A key component of our projects distinguishing them from other materials a user might find on the Web is that each project includes a narrative description of the code’s development, explaining relevant programming concepts (for example, recursion) as they are used in context. This narrative interleaves explanations with progressively more complete example code, and failure drives the narrative forward.

Essentially, each project serves as a case study that learners can review to access example code as well as instruction. Our evaluation of this resource has shown that these explicit connections to conceptual content can in fact lead to measurable learning gains for end-user programmers.3 We were able to promote learning by briefly articulating details about concepts as they were used in the code while not negatively impacting the overall usability of the examples for those that did not need the explanations.

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Roles for Educators

Our work over the past several years has further convinced us of the importance of educators and others involved in formal educational or training institutions to actively consider the role informal learning is playing in the computing landscape. We see several ways to increase involvement in efforts to support the vast population of adults engaging in informal computing education.

We see several ways to increase involvement in efforts to support the vast population of adults engaging in informal computing education.

First, educators can provide access to the curricular resources already being generated for our classes. Informal learners are often concerned with the reliability and credibility of examples, so our respected, well-known institutions have the opportunity to disseminate high-quality information about computing. MIT’s OpenCourseWare initiative (http://ocw.mit.edu/courses/) is an excellent example. However, given the diversity of the professional domains engaged in end-user programming and their respective differences and contextual needs, it is unlikely that providing online materials alone will be adequate.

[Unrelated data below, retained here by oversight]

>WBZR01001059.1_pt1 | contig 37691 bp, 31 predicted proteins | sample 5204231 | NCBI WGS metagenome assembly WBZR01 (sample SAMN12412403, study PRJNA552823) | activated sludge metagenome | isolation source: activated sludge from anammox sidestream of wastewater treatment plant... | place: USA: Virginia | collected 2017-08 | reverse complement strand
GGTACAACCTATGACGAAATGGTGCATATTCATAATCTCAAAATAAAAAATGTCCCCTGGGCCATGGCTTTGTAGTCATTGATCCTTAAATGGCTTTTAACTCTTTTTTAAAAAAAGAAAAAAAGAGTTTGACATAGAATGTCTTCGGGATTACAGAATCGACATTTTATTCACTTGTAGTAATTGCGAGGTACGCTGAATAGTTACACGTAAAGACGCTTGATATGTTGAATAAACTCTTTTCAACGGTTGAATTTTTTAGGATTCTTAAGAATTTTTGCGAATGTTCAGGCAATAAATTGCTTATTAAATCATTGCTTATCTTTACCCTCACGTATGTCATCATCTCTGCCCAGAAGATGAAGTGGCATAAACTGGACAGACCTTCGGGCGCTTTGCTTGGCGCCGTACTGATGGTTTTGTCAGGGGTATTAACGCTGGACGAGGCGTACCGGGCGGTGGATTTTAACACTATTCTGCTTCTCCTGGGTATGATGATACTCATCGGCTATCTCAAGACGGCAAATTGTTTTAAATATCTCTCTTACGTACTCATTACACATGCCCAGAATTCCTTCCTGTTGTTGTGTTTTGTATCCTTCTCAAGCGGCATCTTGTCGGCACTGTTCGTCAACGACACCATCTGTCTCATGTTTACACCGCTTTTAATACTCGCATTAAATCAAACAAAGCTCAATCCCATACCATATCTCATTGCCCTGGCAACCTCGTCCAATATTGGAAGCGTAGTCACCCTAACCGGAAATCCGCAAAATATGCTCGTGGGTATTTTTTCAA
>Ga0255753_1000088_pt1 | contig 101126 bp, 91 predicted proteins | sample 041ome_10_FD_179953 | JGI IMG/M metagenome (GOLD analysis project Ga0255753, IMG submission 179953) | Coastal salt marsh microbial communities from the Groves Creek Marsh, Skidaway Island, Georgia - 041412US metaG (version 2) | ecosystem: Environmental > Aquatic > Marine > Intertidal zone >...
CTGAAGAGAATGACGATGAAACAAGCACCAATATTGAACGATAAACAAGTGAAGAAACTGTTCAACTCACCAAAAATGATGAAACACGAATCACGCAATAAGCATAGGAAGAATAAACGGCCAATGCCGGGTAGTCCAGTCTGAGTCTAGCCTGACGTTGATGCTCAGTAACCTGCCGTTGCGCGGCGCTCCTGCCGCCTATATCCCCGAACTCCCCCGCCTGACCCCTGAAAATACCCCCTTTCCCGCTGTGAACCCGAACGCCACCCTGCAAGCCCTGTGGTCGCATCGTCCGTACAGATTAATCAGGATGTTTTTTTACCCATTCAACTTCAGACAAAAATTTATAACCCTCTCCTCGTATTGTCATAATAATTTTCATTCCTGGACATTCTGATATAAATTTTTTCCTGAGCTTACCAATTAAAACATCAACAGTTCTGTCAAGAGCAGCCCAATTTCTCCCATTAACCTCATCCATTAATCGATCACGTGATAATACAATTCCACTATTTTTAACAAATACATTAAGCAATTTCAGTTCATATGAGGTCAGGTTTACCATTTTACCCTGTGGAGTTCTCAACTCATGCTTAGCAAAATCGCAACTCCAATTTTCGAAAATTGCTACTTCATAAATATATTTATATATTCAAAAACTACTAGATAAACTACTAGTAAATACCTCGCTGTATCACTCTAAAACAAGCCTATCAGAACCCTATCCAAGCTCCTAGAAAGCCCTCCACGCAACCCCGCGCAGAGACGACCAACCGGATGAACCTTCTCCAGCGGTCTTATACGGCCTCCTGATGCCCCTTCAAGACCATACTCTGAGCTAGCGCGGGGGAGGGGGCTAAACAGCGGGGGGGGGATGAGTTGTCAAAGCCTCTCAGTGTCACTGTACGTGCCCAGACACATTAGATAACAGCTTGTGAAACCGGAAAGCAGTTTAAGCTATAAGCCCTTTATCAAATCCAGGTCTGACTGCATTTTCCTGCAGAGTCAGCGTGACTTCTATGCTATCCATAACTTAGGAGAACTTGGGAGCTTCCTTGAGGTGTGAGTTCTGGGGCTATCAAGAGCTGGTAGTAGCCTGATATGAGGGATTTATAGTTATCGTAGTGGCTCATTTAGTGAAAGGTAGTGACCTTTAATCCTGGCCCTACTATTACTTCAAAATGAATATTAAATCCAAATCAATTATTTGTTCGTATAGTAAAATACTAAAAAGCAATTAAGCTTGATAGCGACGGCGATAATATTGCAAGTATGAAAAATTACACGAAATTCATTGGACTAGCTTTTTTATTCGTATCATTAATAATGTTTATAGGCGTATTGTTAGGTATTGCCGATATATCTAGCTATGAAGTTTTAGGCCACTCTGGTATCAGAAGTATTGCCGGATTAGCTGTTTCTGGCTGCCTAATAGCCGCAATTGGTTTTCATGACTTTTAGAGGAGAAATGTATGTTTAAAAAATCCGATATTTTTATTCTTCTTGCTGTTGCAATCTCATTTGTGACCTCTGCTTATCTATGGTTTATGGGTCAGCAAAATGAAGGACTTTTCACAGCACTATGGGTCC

We should also actively lead the development of non-traditional educational opportunities offering context-specific courses or seminars that include conceptual instruction in computing. Rather than developing these in isolation, we must reach out and collaborate with groups of informal learners. Many end-user programming activities make use of scripting or programming affordances within commercial software packages, and most cities have active user groups for such software tools. Building collaborative partnerships with these groups to develop, distribute, and disseminate contextualized computing education has the potential to impact many of these previously underserved adult learners.